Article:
Haverhill Council Subcommittee to Look at Possible Uses of Former Hale Hospital Trust Funds

Haverhill City Council Vice President Colin F. LePage. (WHAV News photograph by Jay Saulnier)

A plan by the Haverhill City Council to use money from a long dormant Hale Hospital Trust Fund in the battle against the COVID-19 virus received a bit of a setback Tuesday night.

As reported previously on WHAV, the fund, which totals nearly $600,000, is from donations made by numerous individuals dating back to 1888. The problem is that many of the donations were designated for specific uses which makes releasing the funds more difficult. City Solicitor William D. Cox Jr. said it will take some time before the money becomes available.

“I don’t think that it would be fair to say that there is money available that can be used for current expenses related to COVID-19. We need to go to the Supreme Judicial Court and file a petition and ask them to allow us to use them for purposes other than that for which they were originally donated or bequeathed to the city,” Cox said.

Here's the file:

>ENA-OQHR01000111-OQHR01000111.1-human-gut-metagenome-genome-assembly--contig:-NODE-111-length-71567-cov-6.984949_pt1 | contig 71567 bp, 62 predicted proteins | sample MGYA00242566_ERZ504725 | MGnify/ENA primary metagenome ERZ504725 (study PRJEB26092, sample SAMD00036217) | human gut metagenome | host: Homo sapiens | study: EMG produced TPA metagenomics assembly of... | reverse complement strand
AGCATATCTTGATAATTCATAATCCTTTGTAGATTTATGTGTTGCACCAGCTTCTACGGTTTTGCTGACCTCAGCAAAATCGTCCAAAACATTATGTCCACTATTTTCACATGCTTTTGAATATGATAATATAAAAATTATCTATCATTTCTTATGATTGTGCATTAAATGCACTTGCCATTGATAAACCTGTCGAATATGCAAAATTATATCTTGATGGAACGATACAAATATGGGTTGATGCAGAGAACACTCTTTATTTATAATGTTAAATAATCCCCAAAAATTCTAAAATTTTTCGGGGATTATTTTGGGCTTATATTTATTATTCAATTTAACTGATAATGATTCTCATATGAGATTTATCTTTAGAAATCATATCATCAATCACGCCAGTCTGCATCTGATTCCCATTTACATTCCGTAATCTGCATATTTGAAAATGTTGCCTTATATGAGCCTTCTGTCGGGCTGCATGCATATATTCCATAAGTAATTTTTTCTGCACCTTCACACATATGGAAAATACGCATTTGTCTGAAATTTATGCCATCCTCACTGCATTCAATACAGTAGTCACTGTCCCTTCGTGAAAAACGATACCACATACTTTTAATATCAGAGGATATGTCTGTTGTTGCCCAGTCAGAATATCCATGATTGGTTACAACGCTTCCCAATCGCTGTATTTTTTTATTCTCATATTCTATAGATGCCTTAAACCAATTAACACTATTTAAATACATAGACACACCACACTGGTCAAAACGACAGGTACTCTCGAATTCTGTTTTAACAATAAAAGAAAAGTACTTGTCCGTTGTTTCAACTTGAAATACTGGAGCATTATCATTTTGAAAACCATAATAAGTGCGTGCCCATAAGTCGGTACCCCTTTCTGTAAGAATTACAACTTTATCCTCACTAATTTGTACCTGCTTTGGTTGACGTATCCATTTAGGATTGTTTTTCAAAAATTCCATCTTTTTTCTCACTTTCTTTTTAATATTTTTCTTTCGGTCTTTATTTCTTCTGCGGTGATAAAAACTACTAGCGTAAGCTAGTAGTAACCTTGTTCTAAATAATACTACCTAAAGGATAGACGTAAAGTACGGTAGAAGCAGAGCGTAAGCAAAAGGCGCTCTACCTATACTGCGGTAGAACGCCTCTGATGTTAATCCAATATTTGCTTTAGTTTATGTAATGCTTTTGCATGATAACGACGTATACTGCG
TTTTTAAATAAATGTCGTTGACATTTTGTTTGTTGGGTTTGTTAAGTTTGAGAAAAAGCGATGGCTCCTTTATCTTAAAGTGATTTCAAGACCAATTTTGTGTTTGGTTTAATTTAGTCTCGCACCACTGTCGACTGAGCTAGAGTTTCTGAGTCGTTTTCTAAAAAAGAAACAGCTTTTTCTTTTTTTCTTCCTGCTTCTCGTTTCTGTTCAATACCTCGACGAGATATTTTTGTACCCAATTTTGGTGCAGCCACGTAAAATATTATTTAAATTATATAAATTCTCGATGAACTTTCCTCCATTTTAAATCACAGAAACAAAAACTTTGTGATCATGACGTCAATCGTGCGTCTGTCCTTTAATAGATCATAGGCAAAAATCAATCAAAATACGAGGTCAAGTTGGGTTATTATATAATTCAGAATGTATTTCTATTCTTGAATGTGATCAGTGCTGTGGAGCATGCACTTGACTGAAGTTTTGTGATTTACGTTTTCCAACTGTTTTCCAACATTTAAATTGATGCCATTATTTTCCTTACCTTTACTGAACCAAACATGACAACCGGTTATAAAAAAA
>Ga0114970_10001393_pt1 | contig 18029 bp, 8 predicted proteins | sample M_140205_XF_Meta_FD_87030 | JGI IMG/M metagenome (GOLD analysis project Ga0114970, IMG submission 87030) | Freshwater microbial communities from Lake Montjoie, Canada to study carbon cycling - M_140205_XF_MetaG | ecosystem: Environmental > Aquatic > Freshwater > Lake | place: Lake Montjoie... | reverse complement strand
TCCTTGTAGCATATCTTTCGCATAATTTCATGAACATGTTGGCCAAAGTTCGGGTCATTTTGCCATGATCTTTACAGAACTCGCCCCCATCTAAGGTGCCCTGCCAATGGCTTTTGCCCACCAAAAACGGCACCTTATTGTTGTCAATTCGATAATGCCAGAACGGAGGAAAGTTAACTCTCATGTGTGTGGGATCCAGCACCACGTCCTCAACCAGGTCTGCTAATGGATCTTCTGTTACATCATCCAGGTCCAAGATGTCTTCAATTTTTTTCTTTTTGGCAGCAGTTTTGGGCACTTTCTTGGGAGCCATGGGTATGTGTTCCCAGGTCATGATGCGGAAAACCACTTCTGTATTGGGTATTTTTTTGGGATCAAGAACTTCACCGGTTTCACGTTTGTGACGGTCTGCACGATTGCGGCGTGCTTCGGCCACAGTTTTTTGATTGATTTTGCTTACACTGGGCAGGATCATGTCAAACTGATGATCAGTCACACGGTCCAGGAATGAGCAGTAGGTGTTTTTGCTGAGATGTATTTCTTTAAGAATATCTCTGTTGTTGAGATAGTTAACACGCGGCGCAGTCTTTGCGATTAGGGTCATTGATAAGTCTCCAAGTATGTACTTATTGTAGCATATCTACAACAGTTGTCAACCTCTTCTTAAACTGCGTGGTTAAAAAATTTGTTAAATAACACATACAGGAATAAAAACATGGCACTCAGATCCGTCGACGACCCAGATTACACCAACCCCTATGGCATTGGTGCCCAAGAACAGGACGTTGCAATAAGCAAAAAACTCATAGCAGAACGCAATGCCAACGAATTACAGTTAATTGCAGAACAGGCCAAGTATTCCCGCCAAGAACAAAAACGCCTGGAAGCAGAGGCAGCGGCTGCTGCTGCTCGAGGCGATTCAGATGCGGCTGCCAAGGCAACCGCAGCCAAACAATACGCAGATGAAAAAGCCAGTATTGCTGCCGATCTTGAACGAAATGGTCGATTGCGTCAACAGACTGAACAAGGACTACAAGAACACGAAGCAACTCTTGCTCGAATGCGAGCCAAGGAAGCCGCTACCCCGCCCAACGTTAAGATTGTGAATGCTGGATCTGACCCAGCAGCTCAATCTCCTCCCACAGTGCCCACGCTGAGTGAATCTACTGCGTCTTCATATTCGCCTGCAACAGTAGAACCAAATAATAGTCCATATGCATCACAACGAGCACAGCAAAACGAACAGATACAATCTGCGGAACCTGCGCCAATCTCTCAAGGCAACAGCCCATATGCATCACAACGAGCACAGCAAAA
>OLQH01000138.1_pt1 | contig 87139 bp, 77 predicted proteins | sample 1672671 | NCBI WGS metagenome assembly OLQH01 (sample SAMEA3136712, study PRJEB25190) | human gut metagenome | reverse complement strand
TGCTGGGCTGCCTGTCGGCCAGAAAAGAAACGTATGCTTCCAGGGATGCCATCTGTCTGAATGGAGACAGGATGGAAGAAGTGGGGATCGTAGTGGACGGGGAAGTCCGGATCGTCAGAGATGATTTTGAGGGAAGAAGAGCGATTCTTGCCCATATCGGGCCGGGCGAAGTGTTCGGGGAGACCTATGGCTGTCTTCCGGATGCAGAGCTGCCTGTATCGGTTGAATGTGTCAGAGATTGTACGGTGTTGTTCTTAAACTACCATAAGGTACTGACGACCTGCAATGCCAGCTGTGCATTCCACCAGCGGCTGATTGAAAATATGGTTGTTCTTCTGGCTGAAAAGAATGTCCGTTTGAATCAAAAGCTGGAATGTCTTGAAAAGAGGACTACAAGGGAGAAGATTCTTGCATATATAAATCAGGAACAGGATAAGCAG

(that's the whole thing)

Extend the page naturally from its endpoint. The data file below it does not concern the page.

Cox said he thought the chances of success were good in the long run but pointed out that all courts are presently closed in the state and will be facing a tremendous backlog once they open again. The solicitor estimated that it could take nine months or more before the court would be able to hear the petition.

Council Vice President Colin F. LePage and Councilor Mary Ellen Daly O’Brien placed the matter on the agenda after seeing various references to the trust over the years. Haverhill took over the private Hale Hospital—and donations that had been made to it— in 1931 as it succumbed to the great economic depression. The city ultimately sold the hospital in 2001.

Cox advised officials should decide how the funds will be specifically used before bringing a petition before the court. To that end, the Council voted unanimously to send the issue to its Administration and Finance Committee for further consideration.

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